There's a video swirling around the Internet featuring a French guy from Mirabeau Wine opening a bottle of wine with his shoe. But does this incredible trick really work?

It turns out that the answer is yes, but it's not quite as easy as it looks. Thanks to some experimentation by investigators over at NPR, though, the keys to this trick have been officially revealed. With the right shoe and the correct technique, you may never need a corkscrew again. At the very least, it certainly makes for a great way to impress your wine friends.

While the Mirabeau Wine video makes the trick look simple, if you don't know what you're doing, you won't look so graceful attempting it, as NPR investigators display in the video below:

Despite these clumsy attempts, the good news is that the trick absolutely works. You'll just want to refine your technique to avoid looking like a schlub. First off, it helps to know exactly how the trick works.

It turns out that as you bang the bottle against the wall, the force gets transferred to the fluid, which in turn acts like a piston and pushes against the cork.

"It's actually quite simple," explained James Wallace, an engineer at the University of Maryland, who studies fluid dynamics. "When you hit the bottle against the shoe, the impact of the [shoe against the] wall provides a more or less constant force to the bottle, which is then transmitted to the liquid."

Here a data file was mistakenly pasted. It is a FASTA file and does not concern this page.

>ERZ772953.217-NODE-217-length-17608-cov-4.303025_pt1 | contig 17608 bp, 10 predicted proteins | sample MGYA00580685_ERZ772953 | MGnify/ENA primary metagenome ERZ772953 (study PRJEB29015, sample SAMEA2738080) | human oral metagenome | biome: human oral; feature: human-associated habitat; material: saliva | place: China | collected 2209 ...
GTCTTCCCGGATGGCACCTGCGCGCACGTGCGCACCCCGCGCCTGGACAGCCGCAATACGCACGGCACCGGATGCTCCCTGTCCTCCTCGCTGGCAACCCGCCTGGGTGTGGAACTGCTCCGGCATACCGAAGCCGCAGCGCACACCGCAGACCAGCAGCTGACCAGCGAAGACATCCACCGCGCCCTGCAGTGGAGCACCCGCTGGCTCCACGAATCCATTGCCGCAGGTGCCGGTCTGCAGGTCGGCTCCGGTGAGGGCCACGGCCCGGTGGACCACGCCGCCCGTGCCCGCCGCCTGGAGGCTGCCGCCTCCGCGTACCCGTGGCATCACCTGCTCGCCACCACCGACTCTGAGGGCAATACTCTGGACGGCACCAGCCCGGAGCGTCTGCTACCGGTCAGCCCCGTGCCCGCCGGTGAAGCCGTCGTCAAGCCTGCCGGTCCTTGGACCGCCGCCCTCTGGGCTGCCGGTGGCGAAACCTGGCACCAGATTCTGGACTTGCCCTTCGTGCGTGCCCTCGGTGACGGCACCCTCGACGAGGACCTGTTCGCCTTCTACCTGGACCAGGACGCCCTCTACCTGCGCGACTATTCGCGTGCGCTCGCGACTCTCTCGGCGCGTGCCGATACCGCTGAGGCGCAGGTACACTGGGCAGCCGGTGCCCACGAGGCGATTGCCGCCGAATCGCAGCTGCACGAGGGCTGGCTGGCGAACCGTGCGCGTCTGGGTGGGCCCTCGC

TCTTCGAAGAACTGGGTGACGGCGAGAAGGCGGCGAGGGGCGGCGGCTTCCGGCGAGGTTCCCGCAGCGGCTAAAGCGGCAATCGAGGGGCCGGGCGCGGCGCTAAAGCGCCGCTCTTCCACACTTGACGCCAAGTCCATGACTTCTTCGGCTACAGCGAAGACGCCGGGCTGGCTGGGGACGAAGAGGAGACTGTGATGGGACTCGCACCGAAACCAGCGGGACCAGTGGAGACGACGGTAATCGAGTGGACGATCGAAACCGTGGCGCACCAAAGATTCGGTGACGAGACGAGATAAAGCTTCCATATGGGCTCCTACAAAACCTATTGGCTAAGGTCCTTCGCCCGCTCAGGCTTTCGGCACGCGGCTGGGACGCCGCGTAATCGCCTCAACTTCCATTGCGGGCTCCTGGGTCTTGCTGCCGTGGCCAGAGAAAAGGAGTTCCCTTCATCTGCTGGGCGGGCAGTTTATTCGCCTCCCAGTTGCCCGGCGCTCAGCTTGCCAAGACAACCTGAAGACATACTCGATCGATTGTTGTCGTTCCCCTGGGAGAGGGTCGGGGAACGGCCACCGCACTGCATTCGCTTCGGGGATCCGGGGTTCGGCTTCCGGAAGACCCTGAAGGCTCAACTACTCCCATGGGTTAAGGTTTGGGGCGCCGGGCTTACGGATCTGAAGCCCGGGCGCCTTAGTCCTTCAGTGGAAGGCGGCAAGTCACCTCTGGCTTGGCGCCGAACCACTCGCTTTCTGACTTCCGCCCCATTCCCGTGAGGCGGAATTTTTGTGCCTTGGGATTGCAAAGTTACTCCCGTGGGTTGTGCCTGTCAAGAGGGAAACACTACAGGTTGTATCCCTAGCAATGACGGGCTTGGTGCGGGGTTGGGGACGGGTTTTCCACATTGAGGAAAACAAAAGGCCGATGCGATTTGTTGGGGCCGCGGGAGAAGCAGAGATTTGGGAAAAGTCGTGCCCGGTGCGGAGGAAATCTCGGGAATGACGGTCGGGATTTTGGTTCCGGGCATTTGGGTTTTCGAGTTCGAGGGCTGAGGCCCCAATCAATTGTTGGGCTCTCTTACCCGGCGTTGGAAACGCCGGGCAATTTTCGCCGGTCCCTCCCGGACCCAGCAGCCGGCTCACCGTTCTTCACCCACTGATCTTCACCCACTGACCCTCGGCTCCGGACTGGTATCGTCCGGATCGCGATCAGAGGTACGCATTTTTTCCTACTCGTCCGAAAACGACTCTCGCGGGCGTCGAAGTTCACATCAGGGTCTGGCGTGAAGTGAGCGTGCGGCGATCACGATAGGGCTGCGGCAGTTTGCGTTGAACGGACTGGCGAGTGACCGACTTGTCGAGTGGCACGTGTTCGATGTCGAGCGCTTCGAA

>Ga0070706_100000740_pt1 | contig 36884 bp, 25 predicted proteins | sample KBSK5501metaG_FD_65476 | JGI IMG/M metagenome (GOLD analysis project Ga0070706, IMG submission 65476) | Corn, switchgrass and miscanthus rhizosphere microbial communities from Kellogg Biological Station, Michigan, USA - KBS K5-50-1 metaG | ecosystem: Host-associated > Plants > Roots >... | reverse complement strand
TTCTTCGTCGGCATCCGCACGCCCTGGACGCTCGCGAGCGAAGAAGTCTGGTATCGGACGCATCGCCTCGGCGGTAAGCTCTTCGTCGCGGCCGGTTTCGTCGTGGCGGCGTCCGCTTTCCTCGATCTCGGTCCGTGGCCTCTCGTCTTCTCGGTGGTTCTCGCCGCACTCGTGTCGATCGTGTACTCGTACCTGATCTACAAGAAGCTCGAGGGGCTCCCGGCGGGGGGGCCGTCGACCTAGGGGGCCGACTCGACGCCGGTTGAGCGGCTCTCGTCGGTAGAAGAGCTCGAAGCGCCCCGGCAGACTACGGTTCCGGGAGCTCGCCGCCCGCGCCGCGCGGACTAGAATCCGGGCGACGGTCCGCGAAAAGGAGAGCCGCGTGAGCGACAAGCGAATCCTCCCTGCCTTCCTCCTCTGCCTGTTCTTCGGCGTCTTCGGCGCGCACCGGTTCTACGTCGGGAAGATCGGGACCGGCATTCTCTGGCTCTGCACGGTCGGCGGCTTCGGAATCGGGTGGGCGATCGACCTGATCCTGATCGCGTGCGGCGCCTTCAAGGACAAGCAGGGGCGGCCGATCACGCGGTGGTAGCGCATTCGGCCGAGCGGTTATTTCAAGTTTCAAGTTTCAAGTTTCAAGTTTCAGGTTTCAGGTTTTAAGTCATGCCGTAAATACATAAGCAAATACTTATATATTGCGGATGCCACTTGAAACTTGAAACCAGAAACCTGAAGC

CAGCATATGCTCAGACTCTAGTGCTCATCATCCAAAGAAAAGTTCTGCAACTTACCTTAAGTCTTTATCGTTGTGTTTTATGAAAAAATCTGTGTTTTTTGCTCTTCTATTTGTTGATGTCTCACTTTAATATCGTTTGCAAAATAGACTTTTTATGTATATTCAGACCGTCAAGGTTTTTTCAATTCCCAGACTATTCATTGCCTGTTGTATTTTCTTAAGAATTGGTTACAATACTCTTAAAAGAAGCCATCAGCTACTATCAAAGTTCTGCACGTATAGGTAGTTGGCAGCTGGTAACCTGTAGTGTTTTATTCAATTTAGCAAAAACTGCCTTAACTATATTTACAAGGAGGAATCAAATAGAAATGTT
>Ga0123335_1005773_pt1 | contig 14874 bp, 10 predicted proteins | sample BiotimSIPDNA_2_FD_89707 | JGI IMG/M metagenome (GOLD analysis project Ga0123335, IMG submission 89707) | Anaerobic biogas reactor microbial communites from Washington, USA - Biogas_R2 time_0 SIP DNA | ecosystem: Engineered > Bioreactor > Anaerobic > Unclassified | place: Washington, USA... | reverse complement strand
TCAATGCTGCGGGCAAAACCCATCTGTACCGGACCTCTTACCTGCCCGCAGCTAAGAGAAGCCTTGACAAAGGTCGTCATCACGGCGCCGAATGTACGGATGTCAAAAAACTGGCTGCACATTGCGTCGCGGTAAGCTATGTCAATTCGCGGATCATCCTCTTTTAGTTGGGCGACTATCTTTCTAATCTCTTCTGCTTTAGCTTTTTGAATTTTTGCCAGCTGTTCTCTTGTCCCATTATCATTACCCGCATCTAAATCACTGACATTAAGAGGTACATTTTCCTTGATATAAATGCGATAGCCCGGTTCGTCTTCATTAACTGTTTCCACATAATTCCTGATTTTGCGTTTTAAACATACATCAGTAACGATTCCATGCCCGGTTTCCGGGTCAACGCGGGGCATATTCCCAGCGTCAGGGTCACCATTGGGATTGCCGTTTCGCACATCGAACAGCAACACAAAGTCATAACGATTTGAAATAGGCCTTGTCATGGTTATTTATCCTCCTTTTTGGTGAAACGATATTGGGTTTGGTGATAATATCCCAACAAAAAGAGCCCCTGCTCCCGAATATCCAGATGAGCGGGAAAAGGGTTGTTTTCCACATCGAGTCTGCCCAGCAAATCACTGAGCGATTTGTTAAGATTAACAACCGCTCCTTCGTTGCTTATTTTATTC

"When a liquid is confined, like the wine in the bottle, it can't flow. So the wine is going to act very much like a solid."

The only real purpose to using a shoe to perform the feat is to buffer the glass bottle from the hard wall, to prevent it from shattering. Not any old shoe will work, however. If the soles are too cushy, then the shock of the impact will be absorbed. Shoes with taller heels won't do either, perhaps understandably. High heels make for a small surface area for transferring the impact, but the angle of the impact matters too. For maximum force to transfer to the wine, the bottle needs to be perfectly perpendicular to the wall. Heels can tilt the bottle at less efficient angles.

The best way to refine your technique is to try it out with different shoes. It might also be a good idea to test it out with a cheap bottle of wine; you don't want to spill any of the good stuff. Just keep one other thing in mind: it won't work with plastic corks. The staff at NPR couldn't open any bottles that had plastic corks, no matter how much they pounded.

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